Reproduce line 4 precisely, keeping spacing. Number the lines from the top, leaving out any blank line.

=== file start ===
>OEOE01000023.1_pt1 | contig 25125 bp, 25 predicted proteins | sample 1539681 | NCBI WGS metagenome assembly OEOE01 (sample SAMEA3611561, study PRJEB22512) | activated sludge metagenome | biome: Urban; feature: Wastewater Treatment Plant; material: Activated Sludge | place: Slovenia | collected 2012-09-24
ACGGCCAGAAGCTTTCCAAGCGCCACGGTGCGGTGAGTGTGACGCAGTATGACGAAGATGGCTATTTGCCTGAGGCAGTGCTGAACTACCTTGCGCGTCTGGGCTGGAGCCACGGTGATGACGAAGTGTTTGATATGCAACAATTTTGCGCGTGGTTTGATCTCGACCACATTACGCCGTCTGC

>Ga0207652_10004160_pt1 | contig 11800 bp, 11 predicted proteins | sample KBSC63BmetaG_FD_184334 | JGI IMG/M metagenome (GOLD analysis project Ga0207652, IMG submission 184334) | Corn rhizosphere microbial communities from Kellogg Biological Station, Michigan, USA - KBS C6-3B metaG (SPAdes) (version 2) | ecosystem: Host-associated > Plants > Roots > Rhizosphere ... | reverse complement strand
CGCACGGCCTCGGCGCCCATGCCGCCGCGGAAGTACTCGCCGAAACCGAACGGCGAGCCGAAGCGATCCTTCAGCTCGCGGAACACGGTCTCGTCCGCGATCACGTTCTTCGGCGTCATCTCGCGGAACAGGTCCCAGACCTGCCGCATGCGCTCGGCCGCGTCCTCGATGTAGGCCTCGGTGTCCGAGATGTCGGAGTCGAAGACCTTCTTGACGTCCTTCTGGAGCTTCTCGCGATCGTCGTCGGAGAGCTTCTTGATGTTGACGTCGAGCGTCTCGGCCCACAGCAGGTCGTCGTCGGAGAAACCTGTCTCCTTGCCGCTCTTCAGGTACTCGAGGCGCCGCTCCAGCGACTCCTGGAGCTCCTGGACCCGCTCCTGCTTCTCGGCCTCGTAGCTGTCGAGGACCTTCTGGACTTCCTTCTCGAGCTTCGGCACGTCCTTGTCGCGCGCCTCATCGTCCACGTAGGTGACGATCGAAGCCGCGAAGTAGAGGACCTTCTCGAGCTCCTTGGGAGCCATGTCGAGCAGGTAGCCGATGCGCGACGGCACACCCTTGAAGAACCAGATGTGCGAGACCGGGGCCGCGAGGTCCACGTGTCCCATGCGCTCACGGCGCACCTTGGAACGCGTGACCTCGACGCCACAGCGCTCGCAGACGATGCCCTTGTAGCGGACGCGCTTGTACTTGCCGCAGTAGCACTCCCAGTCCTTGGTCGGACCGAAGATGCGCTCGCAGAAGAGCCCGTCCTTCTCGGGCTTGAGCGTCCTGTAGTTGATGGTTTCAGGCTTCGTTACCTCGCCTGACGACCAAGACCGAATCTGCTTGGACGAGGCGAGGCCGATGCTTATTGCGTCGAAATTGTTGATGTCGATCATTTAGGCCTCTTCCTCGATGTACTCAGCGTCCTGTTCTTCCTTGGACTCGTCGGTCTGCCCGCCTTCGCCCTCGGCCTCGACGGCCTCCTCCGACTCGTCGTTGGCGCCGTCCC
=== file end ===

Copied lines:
CGCACGGCCTCGGCGCCCATGCCGCCGCGGAAGTACTCGCCGAAACCGAACGGCGAGCCGAAGCGATCCTTCAGCTCGCGGAACACGGTCTCGTCCGCGATCACGTTCTTCGGCGTCATCTCGCGGAACAGGTCCCAGACCTGCCGCATGCGCTCGGCCGCGTCCTCGATGTAGGCCTCGGTGTCCGAGATGTCGGAGTCGAAGACCTTCTTGACGTCCTTCTGGAGCTTCTCGCGATCGTCGTCGGAGAGCTTCTTGATGTTGACGTCGAGCGTCTCGGCCCACAGCAGGTCGTCGTCGGAGAAACCTGTCTCCTTGCCGCTCTTCAGGTACTCGAGGCGCCGCTCCAGCGACTCCTGGAGCTCCTGGACCCGCTCCTGCTTCTCGGCCTCGTAGCTGTCGAGGACCTTCTGGACTTCCTTCTCGAGCTTCGGCACGTCCTTGTCGCGCGCCTCATCGTCCACGTAGGTGACGATCGAAGCCGCGAAGTAGAGGACCTTCTCGAGCTCCTTGGGAGCCATGTCGAGCAGGTAGCCGATGCGCGACGGCACACCCTTGAAGAACCAGATGTGCGAGACCGGGGCCGCGAGGTCCACGTGTCCCATGCGCTCACGGCGCACCTTGGAACGCGTGACCTCGACGCCACAGCGCTCGCAGACGATGCCCTTGTAGCGGACGCGCTTGTACTTGCCGCAGTAGCACTCCCAGTCCTTGGTCGGACCGAAGATGCGCTCGCAGAAGAGCCCGTCCTTCTCGGGCTTGAGCGTCCTGTAGTTGATGGTTTCAGGCTTCGTTACCTCGCCTGACGACCAAGACCGAATCTGCTTGGACGAGGCGAGGCCGATGCTTATTGCGTCGAAATTGTTGATGTCGATCATTTAGGCCTCTTCCTCGATGTACTCAGCGTCCTGTTCTTCCTTGGACTCGTCGGTCTGCCCGCCTTCGCCCTCGGCCTCGACGGCCTCCTCCGACTCGTCGTTGGCGCCGTCCC